ICE40UP5K FPGA + RP2040 Hacker Board

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The ICE2040 combines a Lattice ICE40UP5K FPGA with a Raspberry Pi RP2040. The RP2040 is used to configure the ICE40 SRAM, and optionally provide a clock or host communication. Pmod connectors are provided for both the ICE40 and RP2040, with the rightmost connectors lined up in such a way that up to 16 additional lines between the ICE40 and RP2040 can be bridged together using a PCB or ribbon cable.

A friend expressed an interest in implementing a RISC-V processor using an FPGA, something like learn-fpga. Due to the ongoing parts shortage, many of the low-end FPGA dev boards are either out of stock, or have moved out of the pocket change price range. With an eye toward building a board using whatever might still be in stock, I found that the major retailers have many thousands of ICE40 parts in fine pitch BGA packages. I started playing around in KiCad with the ICE40UP5K-UWG30 (30-ball 0.4mm pitch) part to see if there was a way to fan out enough of the pins to make a reasonably useful board. By modifying the shape of the pads, I was able to achieve a complete fanout that can be fabricated with JLCPCB's 4-layer process. Most boards like this use an FTDI serial converter for host communication and FPGA configuration, but these have also been hard to get. I decided to use an RP2040 for these functions, since they are in stock and much less expensive.

FPGA development tools can directly write a bitstream to the ICE2040 via the USB mass storage device interface provided by the RP2040.

KiCad design files are provided along with a CircuitPython script to configure and clock the FPGA.

x-zip-compressed - 13.09 MB - 09/30/2022 at 11:39


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    The board can be fabricated using JLCPCB's 4-layer process, and all components assembled (except for the ICE40 and Pmod headers) using their Economic PCBA service. contains the fabrication files including the BOM, footprint position, drill, and Gerber files. Jlcboardsettings.txt shows how to configure the JLCPCB order screen. Note that you want to specify the technical review (Confirm Production Files) for both the board fabrication and assembly. This will let JLCPCB adjust the board traces and parts orientation as needed.

    NOTE: If you haven't soldered BGA packages before, this is not a good one to start with.

    1. When the board arrives, check that the RP2040 is functioning correctly by plugging it into the USB port of your PC. A new removable drive should pop up with the volume name of RPI-RP2.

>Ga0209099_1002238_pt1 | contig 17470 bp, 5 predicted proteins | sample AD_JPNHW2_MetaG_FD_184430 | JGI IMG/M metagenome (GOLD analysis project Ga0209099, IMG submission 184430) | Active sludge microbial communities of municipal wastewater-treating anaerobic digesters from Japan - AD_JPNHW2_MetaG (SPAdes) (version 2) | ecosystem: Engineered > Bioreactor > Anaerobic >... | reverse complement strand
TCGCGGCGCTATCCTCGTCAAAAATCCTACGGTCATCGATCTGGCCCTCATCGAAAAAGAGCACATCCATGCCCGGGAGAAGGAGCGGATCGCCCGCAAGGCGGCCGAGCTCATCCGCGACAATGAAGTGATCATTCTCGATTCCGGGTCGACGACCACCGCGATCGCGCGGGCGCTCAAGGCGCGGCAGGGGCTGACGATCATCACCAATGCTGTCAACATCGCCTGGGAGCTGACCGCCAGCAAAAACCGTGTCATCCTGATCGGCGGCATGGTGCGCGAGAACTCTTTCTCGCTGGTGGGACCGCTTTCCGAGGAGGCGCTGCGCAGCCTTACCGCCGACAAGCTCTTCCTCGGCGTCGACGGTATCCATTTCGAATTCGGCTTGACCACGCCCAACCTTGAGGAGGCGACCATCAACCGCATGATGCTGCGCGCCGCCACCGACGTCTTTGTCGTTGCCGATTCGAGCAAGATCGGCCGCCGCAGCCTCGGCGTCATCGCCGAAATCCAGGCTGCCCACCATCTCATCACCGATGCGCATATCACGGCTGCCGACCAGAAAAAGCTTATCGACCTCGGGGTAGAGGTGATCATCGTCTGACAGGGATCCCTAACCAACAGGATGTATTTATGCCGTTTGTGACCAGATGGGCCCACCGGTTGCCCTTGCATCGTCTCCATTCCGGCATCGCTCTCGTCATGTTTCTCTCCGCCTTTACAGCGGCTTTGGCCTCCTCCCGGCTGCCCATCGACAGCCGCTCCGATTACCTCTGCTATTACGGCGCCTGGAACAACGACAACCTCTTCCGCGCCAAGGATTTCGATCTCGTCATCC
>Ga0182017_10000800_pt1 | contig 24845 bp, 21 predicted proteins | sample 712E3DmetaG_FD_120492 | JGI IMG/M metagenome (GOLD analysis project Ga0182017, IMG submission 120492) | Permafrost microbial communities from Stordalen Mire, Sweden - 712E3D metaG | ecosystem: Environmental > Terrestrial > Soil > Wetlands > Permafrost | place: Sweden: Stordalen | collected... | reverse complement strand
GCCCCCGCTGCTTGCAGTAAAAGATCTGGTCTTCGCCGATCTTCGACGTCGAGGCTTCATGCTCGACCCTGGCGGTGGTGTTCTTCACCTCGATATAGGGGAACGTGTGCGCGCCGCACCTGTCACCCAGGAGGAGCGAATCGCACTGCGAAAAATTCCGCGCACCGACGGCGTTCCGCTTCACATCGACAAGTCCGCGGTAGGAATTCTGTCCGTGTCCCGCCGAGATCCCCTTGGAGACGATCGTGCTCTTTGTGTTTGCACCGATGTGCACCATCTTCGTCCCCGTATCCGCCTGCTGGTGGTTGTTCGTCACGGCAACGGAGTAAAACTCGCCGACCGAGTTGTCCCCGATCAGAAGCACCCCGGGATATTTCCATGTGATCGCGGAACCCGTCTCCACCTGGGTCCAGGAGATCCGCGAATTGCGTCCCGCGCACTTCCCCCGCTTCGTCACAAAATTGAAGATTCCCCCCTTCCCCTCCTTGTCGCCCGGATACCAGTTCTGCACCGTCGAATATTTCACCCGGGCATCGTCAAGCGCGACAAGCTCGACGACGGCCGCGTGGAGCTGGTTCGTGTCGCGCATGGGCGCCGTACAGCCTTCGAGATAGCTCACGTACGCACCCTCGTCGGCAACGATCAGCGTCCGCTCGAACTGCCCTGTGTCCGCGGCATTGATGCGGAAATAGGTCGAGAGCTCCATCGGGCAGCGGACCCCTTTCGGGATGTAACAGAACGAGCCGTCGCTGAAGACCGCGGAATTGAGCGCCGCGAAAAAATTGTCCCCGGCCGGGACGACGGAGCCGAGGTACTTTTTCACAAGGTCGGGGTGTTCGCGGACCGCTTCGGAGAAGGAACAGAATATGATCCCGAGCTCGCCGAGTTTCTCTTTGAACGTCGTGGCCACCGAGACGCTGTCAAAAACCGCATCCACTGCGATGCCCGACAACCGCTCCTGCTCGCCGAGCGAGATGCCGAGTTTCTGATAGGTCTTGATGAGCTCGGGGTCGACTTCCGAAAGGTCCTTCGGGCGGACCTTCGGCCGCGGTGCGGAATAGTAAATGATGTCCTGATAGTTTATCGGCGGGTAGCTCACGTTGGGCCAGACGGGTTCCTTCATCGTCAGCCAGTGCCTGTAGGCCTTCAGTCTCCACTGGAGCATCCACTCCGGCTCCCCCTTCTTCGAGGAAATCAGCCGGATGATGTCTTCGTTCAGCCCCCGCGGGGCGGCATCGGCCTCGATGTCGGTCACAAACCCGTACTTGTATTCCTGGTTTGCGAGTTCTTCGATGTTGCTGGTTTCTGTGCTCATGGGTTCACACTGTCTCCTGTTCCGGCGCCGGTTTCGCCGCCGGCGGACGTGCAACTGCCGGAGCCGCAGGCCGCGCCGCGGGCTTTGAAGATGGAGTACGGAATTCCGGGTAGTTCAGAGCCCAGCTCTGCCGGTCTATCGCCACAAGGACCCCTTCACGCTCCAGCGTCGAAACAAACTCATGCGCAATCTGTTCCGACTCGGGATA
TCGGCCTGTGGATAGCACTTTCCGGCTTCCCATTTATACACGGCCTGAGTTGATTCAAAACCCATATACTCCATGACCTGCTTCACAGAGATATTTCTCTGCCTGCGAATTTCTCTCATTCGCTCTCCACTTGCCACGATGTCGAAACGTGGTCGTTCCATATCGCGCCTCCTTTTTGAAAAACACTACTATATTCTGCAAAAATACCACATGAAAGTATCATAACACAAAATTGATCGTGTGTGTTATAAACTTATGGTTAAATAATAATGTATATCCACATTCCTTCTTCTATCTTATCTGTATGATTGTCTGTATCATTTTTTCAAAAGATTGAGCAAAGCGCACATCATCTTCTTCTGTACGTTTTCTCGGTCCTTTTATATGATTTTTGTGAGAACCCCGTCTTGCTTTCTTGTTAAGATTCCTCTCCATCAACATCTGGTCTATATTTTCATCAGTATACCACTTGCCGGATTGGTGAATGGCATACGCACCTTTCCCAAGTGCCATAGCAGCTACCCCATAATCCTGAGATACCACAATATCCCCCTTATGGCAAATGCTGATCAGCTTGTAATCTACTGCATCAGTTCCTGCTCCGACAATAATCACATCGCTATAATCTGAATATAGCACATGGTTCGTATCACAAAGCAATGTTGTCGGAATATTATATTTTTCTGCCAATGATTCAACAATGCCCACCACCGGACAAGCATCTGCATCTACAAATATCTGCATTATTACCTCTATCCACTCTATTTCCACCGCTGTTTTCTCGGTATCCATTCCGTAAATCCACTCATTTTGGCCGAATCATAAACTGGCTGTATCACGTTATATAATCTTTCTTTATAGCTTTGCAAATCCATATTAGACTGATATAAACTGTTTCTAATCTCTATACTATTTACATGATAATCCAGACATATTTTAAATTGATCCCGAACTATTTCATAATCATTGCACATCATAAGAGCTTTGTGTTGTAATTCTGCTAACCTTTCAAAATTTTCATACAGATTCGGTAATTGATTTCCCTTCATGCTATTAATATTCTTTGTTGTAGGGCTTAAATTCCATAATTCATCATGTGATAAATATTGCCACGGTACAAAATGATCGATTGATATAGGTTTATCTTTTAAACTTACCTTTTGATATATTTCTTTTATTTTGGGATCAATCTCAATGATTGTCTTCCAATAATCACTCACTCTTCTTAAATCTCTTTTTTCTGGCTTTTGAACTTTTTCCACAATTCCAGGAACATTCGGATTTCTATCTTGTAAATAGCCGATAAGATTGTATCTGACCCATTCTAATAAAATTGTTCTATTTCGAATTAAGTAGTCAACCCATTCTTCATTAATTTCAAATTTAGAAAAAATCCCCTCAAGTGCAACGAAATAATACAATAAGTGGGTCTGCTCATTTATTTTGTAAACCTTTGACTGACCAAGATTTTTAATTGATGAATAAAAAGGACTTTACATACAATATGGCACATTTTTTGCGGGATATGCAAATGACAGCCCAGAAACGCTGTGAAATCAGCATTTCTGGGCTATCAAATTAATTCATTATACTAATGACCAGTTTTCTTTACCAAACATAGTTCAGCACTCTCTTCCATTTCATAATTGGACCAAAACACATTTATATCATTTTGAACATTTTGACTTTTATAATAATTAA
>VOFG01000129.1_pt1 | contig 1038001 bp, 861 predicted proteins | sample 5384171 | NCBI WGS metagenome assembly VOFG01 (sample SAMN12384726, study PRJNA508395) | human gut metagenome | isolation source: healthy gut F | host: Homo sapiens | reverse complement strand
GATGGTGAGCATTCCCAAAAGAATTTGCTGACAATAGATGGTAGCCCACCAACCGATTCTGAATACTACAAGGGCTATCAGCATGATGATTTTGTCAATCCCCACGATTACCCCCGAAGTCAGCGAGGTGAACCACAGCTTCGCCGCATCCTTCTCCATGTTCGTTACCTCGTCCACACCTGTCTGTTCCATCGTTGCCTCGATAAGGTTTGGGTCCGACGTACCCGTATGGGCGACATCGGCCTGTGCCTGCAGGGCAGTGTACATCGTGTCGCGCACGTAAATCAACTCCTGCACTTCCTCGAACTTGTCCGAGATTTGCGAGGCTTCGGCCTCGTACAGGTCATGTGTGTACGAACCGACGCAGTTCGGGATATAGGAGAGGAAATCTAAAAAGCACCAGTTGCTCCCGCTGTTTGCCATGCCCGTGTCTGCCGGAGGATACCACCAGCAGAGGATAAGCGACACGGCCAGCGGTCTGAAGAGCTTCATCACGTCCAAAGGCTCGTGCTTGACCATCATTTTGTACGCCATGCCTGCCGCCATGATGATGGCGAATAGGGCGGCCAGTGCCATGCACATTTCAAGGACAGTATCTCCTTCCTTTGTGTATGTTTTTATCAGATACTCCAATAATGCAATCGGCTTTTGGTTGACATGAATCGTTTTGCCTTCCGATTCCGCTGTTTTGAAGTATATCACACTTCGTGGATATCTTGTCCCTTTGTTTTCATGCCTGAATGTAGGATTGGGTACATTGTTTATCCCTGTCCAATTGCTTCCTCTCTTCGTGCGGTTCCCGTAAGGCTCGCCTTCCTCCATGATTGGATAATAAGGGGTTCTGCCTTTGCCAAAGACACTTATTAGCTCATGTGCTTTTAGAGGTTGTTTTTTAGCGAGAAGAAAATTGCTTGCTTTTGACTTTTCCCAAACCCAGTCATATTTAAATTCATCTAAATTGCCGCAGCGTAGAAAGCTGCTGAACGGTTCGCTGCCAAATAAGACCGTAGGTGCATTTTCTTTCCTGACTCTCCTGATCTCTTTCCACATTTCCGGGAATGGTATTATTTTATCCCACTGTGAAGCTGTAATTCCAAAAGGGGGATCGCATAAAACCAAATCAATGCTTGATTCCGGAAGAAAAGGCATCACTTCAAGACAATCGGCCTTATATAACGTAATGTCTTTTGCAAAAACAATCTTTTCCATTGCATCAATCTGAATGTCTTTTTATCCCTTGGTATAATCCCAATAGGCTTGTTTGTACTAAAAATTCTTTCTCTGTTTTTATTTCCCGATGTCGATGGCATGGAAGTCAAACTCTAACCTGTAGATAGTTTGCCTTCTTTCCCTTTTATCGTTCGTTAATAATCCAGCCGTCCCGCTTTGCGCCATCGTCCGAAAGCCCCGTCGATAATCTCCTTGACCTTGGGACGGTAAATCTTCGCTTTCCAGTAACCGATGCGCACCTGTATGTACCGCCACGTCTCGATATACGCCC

2. Unplug the board.
    3. To hand-solder the ICE40, cover the pads of the ICE40 footprint with a thin layer of tacky flux. If too much flux is used, it will boil when heated and dislodge the balls from the package.
    4. Smear a thin layer of solder paste on a flat metal surface, and then press the ICE40 into it. The idea is to get some paste to stick to the balls so that when heat is applied, the paste will flow down and pool on the pads.
    5. Place the ICE40 on the board and line up the package inside the silkscreen while making sure it stays flat on the board.
    6. Reflow either with an oven or by using a hotplate underneath and a heat gun above.
    7. Check that all pins are connected by using the multimeter diode check. Connect the positive lead to board ground, and then touch each ICE40 Pmod pad with the negative lead. A good connection will show a voltage drop between 0.5 to 0.7 volts. Test for continuity between the power rails and ground to make sure they are not shorted.
    8. If you find an open connection, it may be possible to save the part. Dissolve some tacky flux with an equal amount of 99% isopropyl. Drip this mixture around the perimeter of the part so that it wicks underneath. Soak up any excess with a paper towel, and let the flux dry for several hours. Reflow again.
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    1. Hold down the BOOTSEL button on the board while you plug the board into your PC. Once the RPI-RP2 drive pops up, you can release the button.
    2. Download the latest release of CircuitPython
    3. Copy the .UF2 file to the RPI-RP2 drive.
    4. The ICE2040 will reboot and a drive labeled CIRCUITPY will pop up.
    5. Copy the top_bitmap.bin file to the CIRCUITPY drive. This is an ICE40 FPGA bitstream designed to blink several LEDs on the bottom center Pmod port (labeled 25B, 13B, etc.)
    6. Copy the file to the CIRCUITPY drive, overwriting the existing file. This is a python script designed to upload the top_bitmap.bin file into the ICE40.
    7. If you have an LED Pmod plugged into the bottom center Pmod port, you should now see several LEDs blinking at various rates. A multimeter can also be used to check for correct operation. Pins 13B or 25B change slowly enough to show the voltage alternate between 0 and 3.3 volts.
    8. CircuitPython will automatically run the script whenever a file on the CIRCUITPY drive is changed (including top_bitmap.bin). A serial port is also provided for communication with the host PC. See the CircuitPython documentation for details.

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